Q: We received a 529 plan from my parents as a gift for our newborn, how much should we invest in it each year? –Sylvia R.
A: Hi, that is a great gift! Much better than an oversized stuffed teddy bear from a life planning perspective.
Saving for college isn’t a terrible decision. However, you have to look at your personal finances to see if you want to add any extra funds.
I do not recommend saving in a 529 plan for most of the people I work with.
Your Retirement is Much More Important
You should be maxing out your 401ks and IRAs before even thinking about contributing to a college plan. Many parents struggle with funding their personal plans because they are stressed about providing for their child’s education. Parents’ financial future comes first.
There are many paths to paying for college. Your child can earn a scholarship, work part time or apply for grants or attend a college that isn’t as expensive.
The Actual Benefit of a 529 Plan Could Be Small
The reason people use a 529 plan is so they can take funds out of their investment tax-free for education expenses. That may sound amazing but many parents do not contribute nearly enough to really see a substantial tax benefit. Even if they do contribute a lot they do it at the wrong time. If you are going to contribute, you need to do it now when the child is a newborn. That would give the money time to grow. If you do it when they turn 10 you are wasting your time.
Let’s use an example:
You contribute $100 per month from newborn age to 19 years old. That totals out to $22,800. If you earn 4% after fees, that gives you $34,181. This is a gain of $11,381. That seems like a lot but let’s look at the benefit of the 529 plan. The 529 plan gives you the ability to withdraw the funds tax-free for education expenses. Let’s say the tax rate of the individual is 15%. That is a total tax savings of $1,707. It is not a small savings but not life changing.
You Have Other Options
The 529 plan limits you to education expenses. In the previous example you are investing nearly 20 years for only $1,700 in savings. With that account you are completely limited. It would be better in an IRA or just a general investment account. You could potentially have better returns in an investment account through low cost providers which would eat into the minor tax penalty savings.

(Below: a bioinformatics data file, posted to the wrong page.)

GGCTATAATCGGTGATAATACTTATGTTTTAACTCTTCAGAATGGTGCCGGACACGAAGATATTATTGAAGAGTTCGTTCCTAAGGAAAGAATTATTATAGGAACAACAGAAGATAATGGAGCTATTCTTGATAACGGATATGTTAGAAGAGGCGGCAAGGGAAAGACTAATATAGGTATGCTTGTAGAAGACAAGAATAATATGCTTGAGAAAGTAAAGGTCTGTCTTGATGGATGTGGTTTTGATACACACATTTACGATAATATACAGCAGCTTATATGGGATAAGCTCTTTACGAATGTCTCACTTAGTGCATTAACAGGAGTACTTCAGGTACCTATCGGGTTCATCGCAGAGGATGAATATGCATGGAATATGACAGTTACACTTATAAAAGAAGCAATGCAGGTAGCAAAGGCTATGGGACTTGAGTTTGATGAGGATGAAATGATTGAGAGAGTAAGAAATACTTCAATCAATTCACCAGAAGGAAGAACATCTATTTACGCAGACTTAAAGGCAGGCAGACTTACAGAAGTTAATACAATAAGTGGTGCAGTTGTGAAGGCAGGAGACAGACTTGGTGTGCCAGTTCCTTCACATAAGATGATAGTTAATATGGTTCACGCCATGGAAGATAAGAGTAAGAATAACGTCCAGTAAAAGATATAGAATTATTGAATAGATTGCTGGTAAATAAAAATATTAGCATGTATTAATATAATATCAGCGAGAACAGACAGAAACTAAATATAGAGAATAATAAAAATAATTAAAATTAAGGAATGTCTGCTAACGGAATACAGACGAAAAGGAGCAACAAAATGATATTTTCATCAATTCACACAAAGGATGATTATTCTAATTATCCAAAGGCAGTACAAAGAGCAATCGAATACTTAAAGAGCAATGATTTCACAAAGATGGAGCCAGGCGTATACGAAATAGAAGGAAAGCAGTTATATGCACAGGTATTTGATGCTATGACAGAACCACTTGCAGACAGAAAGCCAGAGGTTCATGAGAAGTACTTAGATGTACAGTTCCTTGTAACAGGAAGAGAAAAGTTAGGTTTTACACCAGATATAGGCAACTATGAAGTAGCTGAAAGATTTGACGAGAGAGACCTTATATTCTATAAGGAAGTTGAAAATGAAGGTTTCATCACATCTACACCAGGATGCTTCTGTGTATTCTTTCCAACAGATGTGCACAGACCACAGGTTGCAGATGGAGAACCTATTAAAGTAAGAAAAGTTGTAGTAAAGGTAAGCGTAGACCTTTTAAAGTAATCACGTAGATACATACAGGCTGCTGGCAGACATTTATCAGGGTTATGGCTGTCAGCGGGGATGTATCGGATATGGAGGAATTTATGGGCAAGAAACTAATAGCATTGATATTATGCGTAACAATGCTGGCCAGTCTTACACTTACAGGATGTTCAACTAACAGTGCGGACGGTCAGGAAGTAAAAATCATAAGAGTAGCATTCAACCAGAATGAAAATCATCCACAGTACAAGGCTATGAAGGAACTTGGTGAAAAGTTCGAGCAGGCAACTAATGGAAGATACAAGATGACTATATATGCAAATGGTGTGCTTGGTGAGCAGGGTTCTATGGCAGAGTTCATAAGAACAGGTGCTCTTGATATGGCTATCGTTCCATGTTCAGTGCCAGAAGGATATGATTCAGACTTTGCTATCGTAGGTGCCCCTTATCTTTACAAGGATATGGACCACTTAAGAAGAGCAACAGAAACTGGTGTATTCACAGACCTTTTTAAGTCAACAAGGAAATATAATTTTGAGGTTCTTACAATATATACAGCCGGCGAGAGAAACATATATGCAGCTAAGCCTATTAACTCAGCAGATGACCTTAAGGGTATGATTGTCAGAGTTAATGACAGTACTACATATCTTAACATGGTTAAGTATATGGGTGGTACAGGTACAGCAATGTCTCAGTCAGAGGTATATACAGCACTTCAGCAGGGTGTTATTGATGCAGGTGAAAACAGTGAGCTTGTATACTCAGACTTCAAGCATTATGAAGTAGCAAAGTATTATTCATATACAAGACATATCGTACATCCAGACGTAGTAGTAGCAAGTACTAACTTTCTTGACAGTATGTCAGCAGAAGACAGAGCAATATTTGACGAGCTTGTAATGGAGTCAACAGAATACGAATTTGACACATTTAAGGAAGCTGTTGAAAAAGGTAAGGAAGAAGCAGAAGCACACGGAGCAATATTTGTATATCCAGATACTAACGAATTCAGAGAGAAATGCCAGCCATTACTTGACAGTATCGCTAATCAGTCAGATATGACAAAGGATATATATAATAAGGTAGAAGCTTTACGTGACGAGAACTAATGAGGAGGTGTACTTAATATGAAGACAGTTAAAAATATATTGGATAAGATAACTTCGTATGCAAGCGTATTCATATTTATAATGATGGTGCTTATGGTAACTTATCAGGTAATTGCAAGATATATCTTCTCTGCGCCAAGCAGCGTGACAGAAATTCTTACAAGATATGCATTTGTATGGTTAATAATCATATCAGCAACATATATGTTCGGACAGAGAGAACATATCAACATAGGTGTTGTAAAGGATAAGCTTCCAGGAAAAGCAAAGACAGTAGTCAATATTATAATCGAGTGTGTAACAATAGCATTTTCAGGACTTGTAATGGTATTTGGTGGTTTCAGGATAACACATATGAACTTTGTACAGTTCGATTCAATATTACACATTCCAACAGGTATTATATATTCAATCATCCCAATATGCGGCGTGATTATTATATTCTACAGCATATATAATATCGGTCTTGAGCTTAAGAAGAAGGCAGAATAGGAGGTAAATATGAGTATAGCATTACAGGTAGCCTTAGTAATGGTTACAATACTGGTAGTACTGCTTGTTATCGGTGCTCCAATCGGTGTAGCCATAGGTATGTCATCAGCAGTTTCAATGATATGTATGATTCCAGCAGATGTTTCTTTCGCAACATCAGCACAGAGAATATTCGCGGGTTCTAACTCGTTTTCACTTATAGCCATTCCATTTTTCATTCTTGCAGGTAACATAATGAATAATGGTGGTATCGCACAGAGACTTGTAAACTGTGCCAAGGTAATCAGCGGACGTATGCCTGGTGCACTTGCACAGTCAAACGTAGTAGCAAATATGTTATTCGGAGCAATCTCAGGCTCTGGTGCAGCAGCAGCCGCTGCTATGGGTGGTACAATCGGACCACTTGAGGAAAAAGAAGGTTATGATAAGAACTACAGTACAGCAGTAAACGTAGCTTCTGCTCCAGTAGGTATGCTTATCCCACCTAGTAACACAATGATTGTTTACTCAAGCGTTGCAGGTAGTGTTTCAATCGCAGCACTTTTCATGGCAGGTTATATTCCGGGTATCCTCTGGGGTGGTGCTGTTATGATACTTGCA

You can invest in your child right now. What if your 14-year-old wants to start a business? Take a small amount of money and fund that. It would be far more educational than most undergraduate courses.
Who Knows What College Will be Like in the Future?
Over the last 20 years college has been getting exponentially more expensive. There are plenty of reasons why this is happening but one thing is true, it cannot continue for the next 20 years. Just like the housing bubble that caused our most recent depression; there is a college debt bubble looming. In my opinion, higher education will most likely correct itself in costs. There are plenty of other options for education in the marketplace. Ask many recent graduates if they would have chosen to go to college again if they knew how much debt they would incur for the limited pay in relation. There are certifications that can be gotten online and in other local classes. Right now people who did not go to college, who are also driven, are having better lives than the average person who did go to college. That may not sound correct but it is true. An average beginning plumber makes over $25 an hour and they do not have any debt. A similar new graduate makes the same but carries $40k in debt. The current loans have a delinquency rate of 11%. It is far tougher for a college grad to make it in life than a person who is driven without a college degree.
What Should You Do?
With a newborn, you are at the right point to fund a 529 plan. However, if you do not have a substantial amount of money (50k+) to immediately save, it does not make sense. The tax savings are not worth the limitations they place on the funds. If you are an average American, I highly suggest not using the 529 plan, focusing on your personal finances, instead and waiting to see what happens to the current education system in the next 20 years.
—Edward Brockschmidt, CPA & Co-Founder of SeedTrust Escrow
Every Friday, CPA and Co-Founder of SeedTrust, Edward Brockschimdt, will focus on “financial fitness” by answering the most commonly asked financial and tax questions relating to surrogacy and egg-donation.
If you have a question that you would like answered, please comment or drop us a line at [email protected] and we may answer your question in the upcoming weeks.
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